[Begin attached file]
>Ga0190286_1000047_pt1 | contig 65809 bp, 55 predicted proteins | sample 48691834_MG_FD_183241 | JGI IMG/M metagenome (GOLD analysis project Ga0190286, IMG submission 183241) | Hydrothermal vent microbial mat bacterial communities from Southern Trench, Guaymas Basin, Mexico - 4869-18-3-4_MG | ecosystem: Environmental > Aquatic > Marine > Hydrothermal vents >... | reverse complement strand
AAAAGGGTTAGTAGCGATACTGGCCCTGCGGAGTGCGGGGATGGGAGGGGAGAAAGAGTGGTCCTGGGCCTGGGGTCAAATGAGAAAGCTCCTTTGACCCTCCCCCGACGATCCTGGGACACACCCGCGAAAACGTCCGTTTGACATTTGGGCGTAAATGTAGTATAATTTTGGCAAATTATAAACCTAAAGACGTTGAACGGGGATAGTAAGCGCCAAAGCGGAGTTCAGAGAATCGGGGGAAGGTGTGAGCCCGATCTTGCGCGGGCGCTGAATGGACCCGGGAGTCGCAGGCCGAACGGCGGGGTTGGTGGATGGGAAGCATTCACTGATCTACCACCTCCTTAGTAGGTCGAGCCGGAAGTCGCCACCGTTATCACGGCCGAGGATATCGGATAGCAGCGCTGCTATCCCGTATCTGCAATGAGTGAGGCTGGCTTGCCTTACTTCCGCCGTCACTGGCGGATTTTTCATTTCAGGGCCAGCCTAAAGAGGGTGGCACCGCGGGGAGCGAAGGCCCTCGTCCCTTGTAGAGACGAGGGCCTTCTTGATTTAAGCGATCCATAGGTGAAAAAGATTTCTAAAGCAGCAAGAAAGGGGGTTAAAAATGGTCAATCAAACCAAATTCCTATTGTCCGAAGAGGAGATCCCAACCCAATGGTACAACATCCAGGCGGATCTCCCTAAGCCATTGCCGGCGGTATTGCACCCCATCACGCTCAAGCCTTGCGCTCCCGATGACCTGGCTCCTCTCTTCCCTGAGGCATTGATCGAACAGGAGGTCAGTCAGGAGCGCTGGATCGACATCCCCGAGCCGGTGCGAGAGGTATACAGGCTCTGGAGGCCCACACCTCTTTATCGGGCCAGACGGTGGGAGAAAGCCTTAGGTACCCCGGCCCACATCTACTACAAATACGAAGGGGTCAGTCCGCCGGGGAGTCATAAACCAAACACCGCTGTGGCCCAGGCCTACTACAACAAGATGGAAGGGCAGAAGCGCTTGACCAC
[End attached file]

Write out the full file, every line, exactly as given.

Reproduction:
>Ga0190286_1000047_pt1 | contig 65809 bp, 55 predicted proteins | sample 48691834_MG_FD_183241 | JGI IMG/M metagenome (GOLD analysis project Ga0190286, IMG submission 183241) | Hydrothermal vent microbial mat bacterial communities from Southern Trench, Guaymas Basin, Mexico - 4869-18-3-4_MG | ecosystem: Environmental > Aquatic > Marine > Hydrothermal vents >... | reverse complement strand
AAAAGGGTTAGTAGCGATACTGGCCCTGCGGAGTGCGGGGATGGGAGGGGAGAAAGAGTGGTCCTGGGCCTGGGGTCAAATGAGAAAGCTCCTTTGACCCTCCCCCGACGATCCTGGGACACACCCGCGAAAACGTCCGTTTGACATTTGGGCGTAAATGTAGTATAATTTTGGCAAATTATAAACCTAAAGACGTTGAACGGGGATAGTAAGCGCCAAAGCGGAGTTCAGAGAATCGGGGGAAGGTGTGAGCCCGATCTTGCGCGGGCGCTGAATGGACCCGGGAGTCGCAGGCCGAACGGCGGGGTTGGTGGATGGGAAGCATTCACTGATCTACCACCTCCTTAGTAGGTCGAGCCGGAAGTCGCCACCGTTATCACGGCCGAGGATATCGGATAGCAGCGCTGCTATCCCGTATCTGCAATGAGTGAGGCTGGCTTGCCTTACTTCCGCCGTCACTGGCGGATTTTTCATTTCAGGGCCAGCCTAAAGAGGGTGGCACCGCGGGGAGCGAAGGCCCTCGTCCCTTGTAGAGACGAGGGCCTTCTTGATTTAAGCGATCCATAGGTGAAAAAGATTTCTAAAGCAGCAAGAAAGGGGGTTAAAAATGGTCAATCAAACCAAATTCCTATTGTCCGAAGAGGAGATCCCAACCCAATGGTACAACATCCAGGCGGATCTCCCTAAGCCATTGCCGGCGGTATTGCACCCCATCACGCTCAAGCCTTGCGCTCCCGATGACCTGGCTCCTCTCTTCCCTGAGGCATTGATCGAACAGGAGGTCAGTCAGGAGCGCTGGATCGACATCCCCGAGCCGGTGCGAGAGGTATACAGGCTCTGGAGGCCCACACCTCTTTATCGGGCCAGACGGTGGGAGAAAGCCTTAGGTACCCCGGCCCACATCTACTACAAATACGAAGGGGTCAGTCCGCCGGGGAGTCATAAACCAAACACCGCTGTGGCCCAGGCCTACTACAACAAGATGGAAGGGCAGAAGCGCTTGACCAC